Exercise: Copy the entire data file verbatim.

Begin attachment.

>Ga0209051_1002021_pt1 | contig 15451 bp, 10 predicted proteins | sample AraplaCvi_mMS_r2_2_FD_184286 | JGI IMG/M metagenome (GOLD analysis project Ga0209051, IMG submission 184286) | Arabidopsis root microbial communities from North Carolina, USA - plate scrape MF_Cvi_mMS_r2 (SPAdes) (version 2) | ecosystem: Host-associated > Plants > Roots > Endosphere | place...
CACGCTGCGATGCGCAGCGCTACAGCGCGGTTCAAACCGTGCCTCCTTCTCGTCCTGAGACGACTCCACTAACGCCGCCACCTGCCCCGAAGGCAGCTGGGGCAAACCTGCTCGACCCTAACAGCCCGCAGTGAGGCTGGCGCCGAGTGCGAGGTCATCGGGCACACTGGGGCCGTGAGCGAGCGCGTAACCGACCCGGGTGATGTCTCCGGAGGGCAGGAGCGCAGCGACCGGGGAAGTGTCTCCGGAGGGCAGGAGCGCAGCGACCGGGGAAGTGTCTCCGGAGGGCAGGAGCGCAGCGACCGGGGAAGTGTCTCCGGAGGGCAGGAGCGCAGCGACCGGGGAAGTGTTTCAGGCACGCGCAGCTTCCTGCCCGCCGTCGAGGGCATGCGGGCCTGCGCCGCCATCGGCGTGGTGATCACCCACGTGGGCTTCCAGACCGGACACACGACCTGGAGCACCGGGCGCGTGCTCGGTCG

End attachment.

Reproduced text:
>Ga0209051_1002021_pt1 | contig 15451 bp, 10 predicted proteins | sample AraplaCvi_mMS_r2_2_FD_184286 | JGI IMG/M metagenome (GOLD analysis project Ga0209051, IMG submission 184286) | Arabidopsis root microbial communities from North Carolina, USA - plate scrape MF_Cvi_mMS_r2 (SPAdes) (version 2) | ecosystem: Host-associated > Plants > Roots > Endosphere | place...
CACGCTGCGATGCGCAGCGCTACAGCGCGGTTCAAACCGTGCCTCCTTCTCGTCCTGAGACGACTCCACTAACGCCGCCACCTGCCCCGAAGGCAGCTGGGGCAAACCTGCTCGACCCTAACAGCCCGCAGTGAGGCTGGCGCCGAGTGCGAGGTCATCGGGCACACTGGGGCCGTGAGCGAGCGCGTAACCGACCCGGGTGATGTCTCCGGAGGGCAGGAGCGCAGCGACCGGGGAAGTGTCTCCGGAGGGCAGGAGCGCAGCGACCGGGGAAGTGTCTCCGGAGGGCAGGAGCGCAGCGACCGGGGAAGTGTCTCCGGAGGGCAGGAGCGCAGCGACCGGGGAAGTGTTTCAGGCACGCGCAGCTTCCTGCCCGCCGTCGAGGGCATGCGGGCCTGCGCCGCCATCGGCGTGGTGATCACCCACGTGGGCTTCCAGACCGGACACACGACCTGGAGCACCGGGCGCGTGCTCGGTCG